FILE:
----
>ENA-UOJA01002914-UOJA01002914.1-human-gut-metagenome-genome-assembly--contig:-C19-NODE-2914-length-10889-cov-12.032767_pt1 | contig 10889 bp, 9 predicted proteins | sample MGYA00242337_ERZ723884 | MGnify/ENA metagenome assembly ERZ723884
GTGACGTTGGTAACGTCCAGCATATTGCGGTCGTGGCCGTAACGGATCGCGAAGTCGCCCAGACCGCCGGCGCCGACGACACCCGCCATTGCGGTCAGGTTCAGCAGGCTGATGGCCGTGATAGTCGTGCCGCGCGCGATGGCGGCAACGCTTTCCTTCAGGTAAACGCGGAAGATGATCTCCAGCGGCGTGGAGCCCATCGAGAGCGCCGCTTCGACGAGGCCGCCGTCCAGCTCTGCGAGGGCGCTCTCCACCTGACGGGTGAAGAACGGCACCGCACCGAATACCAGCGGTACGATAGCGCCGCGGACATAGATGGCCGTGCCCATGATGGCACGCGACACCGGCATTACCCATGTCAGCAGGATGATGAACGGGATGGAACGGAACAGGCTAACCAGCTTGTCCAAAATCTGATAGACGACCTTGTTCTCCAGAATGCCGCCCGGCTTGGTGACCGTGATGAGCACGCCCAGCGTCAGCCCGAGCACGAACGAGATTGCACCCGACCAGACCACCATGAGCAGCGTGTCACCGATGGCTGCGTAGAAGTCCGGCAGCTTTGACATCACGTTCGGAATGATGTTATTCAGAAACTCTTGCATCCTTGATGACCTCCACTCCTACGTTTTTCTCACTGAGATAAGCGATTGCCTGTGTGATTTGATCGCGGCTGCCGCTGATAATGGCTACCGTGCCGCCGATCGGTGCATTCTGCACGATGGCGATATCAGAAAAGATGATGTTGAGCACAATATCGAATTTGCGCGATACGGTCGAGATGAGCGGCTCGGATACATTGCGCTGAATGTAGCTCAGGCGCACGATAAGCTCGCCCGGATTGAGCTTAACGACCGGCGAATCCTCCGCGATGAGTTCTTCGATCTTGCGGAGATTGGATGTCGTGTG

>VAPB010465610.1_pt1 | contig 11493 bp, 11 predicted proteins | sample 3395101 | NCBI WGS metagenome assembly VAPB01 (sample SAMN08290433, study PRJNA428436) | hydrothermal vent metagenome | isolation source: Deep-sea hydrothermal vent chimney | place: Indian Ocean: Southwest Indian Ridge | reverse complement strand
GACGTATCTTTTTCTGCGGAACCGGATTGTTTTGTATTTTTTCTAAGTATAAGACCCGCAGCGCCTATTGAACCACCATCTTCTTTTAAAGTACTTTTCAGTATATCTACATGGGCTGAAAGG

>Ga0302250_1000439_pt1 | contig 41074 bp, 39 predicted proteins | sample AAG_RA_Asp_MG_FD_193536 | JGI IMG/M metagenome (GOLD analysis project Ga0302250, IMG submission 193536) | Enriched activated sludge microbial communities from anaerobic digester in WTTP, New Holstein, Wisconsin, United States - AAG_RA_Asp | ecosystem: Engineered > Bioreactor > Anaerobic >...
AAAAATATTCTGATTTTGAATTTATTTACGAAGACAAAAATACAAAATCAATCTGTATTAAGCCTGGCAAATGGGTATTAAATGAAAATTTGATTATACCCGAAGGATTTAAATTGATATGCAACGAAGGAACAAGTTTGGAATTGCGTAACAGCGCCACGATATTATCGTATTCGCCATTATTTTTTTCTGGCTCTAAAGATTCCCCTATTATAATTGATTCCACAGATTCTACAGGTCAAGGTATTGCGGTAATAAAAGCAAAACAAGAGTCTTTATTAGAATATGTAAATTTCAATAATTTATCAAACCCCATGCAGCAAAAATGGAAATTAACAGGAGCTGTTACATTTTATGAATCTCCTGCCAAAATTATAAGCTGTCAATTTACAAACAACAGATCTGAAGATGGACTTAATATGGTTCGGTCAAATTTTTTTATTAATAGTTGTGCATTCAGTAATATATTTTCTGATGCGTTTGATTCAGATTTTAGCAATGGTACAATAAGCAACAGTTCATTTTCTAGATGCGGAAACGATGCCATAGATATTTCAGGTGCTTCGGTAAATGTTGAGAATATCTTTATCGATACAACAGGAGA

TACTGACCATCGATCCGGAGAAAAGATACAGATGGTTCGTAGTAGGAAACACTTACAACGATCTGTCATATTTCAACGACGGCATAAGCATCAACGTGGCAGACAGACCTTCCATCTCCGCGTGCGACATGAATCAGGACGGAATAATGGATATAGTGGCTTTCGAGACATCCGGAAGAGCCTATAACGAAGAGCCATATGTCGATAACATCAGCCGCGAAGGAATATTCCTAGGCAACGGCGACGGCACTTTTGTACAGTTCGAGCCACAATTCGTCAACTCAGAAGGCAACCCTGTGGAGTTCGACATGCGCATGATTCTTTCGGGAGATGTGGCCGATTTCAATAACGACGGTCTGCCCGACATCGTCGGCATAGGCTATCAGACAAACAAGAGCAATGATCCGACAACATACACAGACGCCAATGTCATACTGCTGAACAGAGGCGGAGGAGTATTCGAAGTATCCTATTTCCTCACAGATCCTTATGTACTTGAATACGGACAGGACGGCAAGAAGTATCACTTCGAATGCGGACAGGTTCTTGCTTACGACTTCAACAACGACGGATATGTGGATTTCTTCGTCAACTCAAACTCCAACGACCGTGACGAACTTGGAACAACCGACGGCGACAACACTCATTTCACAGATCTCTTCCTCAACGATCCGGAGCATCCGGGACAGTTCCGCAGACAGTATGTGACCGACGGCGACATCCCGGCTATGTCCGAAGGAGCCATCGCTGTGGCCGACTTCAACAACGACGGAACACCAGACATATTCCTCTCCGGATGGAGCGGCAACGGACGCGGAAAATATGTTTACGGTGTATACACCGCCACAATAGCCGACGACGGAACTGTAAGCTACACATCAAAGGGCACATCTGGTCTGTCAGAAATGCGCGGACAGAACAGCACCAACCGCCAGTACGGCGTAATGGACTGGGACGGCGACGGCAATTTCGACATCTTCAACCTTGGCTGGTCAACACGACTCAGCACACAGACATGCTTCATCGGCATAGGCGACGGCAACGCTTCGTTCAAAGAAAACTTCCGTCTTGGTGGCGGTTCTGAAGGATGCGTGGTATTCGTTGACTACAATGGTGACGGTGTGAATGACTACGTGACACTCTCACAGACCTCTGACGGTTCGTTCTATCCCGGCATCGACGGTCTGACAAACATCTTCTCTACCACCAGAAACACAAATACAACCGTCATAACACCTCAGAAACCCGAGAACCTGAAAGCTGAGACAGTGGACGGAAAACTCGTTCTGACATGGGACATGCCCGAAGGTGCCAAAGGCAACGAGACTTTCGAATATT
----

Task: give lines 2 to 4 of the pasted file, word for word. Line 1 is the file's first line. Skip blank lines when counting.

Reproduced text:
GTGACGTTGGTAACGTCCAGCATATTGCGGTCGTGGCCGTAACGGATCGCGAAGTCGCCCAGACCGCCGGCGCCGACGACACCCGCCATTGCGGTCAGGTTCAGCAGGCTGATGGCCGTGATAGTCGTGCCGCGCGCGATGGCGGCAACGCTTTCCTTCAGGTAAACGCGGAAGATGATCTCCAGCGGCGTGGAGCCCATCGAGAGCGCCGCTTCGACGAGGCCGCCGTCCAGCTCTGCGAGGGCGCTCTCCACCTGACGGGTGAAGAACGGCACCGCACCGAATACCAGCGGTACGATAGCGCCGCGGACATAGATGGCCGTGCCCATGATGGCACGCGACACCGGCATTACCCATGTCAGCAGGATGATGAACGGGATGGAACGGAACAGGCTAACCAGCTTGTCCAAAATCTGATAGACGACCTTGTTCTCCAGAATGCCGCCCGGCTTGGTGACCGTGATGAGCACGCCCAGCGTCAGCCCGAGCACGAACGAGATTGCACCCGACCAGACCACCATGAGCAGCGTGTCACCGATGGCTGCGTAGAAGTCCGGCAGCTTTGACATCACGTTCGGAATGATGTTATTCAGAAACTCTTGCATCCTTGATGACCTCCACTCCTACGTTTTTCTCACTGAGATAAGCGATTGCCTGTGTGATTTGATCGCGGCTGCCGCTGATAATGGCTACCGTGCCGCCGATCGGTGCATTCTGCACGATGGCGATATCAGAAAAGATGATGTTGAGCACAATATCGAATTTGCGCGATACGGTCGAGATGAGCGGCTCGGATACATTGCGCTGAATGTAGCTCAGGCGCACGATAAGCTCGCCCGGATTGAGCTTAACGACCGGCGAATCCTCCGCGATGAGTTCTTCGATCTTGCGGAGATTGGATGTCGTGTG

>VAPB010465610.1_pt1 | contig 11493 bp, 11 predicted proteins | sample 3395101 | NCBI WGS metagenome assembly VAPB01 (sample SAMN08290433, study PRJNA428436) | hydrothermal vent metagenome | isolation source: Deep-sea hydrothermal vent chimney | place: Indian Ocean: Southwest Indian Ridge | reverse complement strand
GACGTATCTTTTTCTGCGGAACCGGATTGTTTTGTATTTTTTCTAAGTATAAGACCCGCAGCGCCTATTGAACCACCATCTTCTTTTAAAGTACTTTTCAGTATATCTACATGGGCTGAAAGG